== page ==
Flash Storage Architecture: What's Available and Why It Matters

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Continuous Tiering Hybrid

The last architecture – and the newest – is the continuous-tiering-hybrid architecture. This architecture differs in several fundamental ways from both post-process-tiering systems and caching-hybrid systems.

  • Data in these systems is deduped and compressed in real-time, before it gets placed on the first tier of media. This greatly expands the usable capacity of the system, while maximizing utilization of all tiers.
  • All data in the normal case is initially written to the primary media tier. Because of this, continuous tiering hybrid systems that use flash and disk can deliver write IOPs and write latency performance similar to that of all-flash systems at a significantly lower cost.
  • Rather than tiering data on a schedule, continuous-tiering-hybrid systems automatically tier data continuously based on workload changes. Therefore the hot data is immediately moved to the fastest media available. To enable this instantaneous reactivity to change in workloads, the tiering is fine-grained – with "heat" being maintained for very small blocks of data (as low as 8K).
  • The tiering is media aware. To ensure that write and read-back performance of the slower tiers is not affected, data movement is optimized to the properties of the specific source and target media. This allows continuous-tiering-hybrid systems to support multiple media tiers and allows for easy integration of new types of media, future proofing the system against changes in the media landscape.

Of course, outside of a flash storage system's architecture there are other factors to consider when purchasing a system, including how users recover data on the system, how they clone data from the system, how well the system integrates with virtualization environments and applications and how easy the system is to deploy and manage. Nonetheless, a flash storage system's basic architecture is a key factor in determining whether it can deliver the storage performance users needs at a price they can afford. In shopping for flash storage systems, customers need to ask vendors whether their system's architecture has been designed to fully leverage the latest data media, processing and networking technologies to maximize price/performance, or if they are employing a simplistic or antiqued architecture that fails to take full advantage of these technologies.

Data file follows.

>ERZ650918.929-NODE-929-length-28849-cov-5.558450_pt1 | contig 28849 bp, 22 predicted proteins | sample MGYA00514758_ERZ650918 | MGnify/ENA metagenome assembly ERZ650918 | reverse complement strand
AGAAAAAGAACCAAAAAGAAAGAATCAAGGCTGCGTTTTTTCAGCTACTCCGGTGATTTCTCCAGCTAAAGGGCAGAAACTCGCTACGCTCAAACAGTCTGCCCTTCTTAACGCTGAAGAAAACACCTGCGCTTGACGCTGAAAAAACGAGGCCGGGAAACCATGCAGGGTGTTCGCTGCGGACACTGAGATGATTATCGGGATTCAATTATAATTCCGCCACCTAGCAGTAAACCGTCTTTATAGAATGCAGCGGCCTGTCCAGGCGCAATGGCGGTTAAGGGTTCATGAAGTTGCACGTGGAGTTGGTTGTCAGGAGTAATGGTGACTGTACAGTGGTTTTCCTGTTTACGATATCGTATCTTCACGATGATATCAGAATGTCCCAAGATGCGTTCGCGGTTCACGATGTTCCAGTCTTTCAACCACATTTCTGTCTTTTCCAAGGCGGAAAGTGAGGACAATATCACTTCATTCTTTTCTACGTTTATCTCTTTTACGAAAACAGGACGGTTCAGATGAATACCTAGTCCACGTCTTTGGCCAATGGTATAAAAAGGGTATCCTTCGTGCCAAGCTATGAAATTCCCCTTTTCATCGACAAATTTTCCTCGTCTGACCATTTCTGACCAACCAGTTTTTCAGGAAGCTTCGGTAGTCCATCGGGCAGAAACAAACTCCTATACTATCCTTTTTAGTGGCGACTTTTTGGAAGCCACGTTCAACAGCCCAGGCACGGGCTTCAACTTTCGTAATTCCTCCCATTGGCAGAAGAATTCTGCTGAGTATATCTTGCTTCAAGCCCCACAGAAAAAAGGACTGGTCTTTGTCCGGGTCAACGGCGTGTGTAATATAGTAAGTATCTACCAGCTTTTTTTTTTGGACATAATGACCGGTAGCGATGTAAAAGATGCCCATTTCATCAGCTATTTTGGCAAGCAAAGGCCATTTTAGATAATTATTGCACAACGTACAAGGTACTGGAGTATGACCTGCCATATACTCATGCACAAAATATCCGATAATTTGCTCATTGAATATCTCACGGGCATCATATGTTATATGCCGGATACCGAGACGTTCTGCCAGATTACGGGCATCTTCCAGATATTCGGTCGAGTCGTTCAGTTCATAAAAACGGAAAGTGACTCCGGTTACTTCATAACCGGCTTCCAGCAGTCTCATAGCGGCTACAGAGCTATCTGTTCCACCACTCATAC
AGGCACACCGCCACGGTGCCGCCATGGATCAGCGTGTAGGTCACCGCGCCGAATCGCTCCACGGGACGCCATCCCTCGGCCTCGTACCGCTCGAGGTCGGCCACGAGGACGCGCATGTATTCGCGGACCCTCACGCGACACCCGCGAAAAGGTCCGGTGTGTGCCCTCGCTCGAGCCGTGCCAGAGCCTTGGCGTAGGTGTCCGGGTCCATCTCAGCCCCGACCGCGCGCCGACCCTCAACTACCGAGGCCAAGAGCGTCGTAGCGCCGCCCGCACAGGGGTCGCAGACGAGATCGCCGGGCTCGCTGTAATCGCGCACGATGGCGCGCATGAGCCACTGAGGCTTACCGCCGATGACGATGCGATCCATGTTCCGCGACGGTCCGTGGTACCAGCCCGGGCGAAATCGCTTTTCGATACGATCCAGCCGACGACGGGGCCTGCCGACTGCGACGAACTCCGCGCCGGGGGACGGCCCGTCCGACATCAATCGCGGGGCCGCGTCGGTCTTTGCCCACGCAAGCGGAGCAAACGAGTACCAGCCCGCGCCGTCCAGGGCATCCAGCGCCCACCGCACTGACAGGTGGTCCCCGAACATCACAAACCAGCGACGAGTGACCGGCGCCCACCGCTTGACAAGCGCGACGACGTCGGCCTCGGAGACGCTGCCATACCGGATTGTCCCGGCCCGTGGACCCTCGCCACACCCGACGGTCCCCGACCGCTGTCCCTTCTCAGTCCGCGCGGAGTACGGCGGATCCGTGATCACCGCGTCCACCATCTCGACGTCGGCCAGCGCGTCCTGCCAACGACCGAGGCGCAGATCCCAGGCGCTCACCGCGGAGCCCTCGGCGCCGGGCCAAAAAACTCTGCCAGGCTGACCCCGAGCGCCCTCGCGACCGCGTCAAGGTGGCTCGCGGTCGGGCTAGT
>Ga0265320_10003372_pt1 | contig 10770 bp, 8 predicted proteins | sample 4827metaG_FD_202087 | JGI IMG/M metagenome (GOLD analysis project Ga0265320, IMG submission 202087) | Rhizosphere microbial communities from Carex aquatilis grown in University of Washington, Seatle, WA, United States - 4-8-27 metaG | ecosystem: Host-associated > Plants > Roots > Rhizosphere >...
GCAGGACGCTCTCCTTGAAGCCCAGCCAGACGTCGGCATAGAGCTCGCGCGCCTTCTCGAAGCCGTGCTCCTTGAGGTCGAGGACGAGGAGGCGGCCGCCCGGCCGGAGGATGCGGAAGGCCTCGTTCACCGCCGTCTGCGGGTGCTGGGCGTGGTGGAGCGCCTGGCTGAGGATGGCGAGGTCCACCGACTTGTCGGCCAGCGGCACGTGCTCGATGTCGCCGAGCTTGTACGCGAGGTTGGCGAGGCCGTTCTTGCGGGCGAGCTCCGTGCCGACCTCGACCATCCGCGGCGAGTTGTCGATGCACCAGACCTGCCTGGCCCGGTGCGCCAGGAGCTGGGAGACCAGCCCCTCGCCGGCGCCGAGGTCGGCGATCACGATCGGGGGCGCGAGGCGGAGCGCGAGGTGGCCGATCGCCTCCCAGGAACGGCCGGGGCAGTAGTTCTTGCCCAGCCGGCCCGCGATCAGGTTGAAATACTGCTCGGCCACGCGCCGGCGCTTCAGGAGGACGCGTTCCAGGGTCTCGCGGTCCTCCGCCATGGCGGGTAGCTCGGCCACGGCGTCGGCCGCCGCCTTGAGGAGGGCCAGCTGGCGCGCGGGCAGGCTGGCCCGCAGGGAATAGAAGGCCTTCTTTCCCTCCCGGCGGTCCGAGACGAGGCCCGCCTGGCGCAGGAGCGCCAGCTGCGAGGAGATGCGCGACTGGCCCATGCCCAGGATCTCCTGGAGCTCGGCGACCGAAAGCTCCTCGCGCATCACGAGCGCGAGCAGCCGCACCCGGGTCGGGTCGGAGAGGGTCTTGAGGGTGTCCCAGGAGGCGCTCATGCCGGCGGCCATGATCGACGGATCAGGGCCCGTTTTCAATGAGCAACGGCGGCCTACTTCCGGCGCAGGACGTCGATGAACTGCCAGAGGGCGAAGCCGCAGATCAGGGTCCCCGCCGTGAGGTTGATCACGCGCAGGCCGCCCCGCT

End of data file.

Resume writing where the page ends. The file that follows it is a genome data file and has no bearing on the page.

Everyone in the storage market is excited about flash. As well they should be. Flash can deliver much better performance than spinning disks. In addition, the cost of flash media is starting to come down to a level where all enterprises should consider adding flash-based storage to their enterprise storage infrastructure.

Yet amidst all this excitement there is also confusion. In particular, as vendors introduce a variety of all-flash and hybrid-flash storage systems, many storage administrators are confused as to the differences between the systems, as well as the benefits and drawbacks of each of them. Almost all current products in the flash storage landscape can be broken down into four different types of system architectures – all-flash, post-process tiering hybrid, caching hybrid, and continuous tiering hybrid – each with its own unique characteristics.

By comparing flash storage architectures side by side, storage administrators can better understand what flash architectures – and by extension what flash products – make the most sense for their particular set of applications. In doing so, they are likely to find that while flash has improved enterprise storage system performance, until recently storage system architectures have failed to keep up with media and other technology advancements, and fully leveraged these technologies to deliver better performance while minimizing data storage costs.

In this slideshow, Jacob Cherian, vice president of product strategy at Reduxio, takes a closer look at the four flash storage architectures currently on the market.

 

Related Topics : Fujitsu, Storage Virtualization, Desktop Virtualization, Virtual Tape Library, InfiniBand

 
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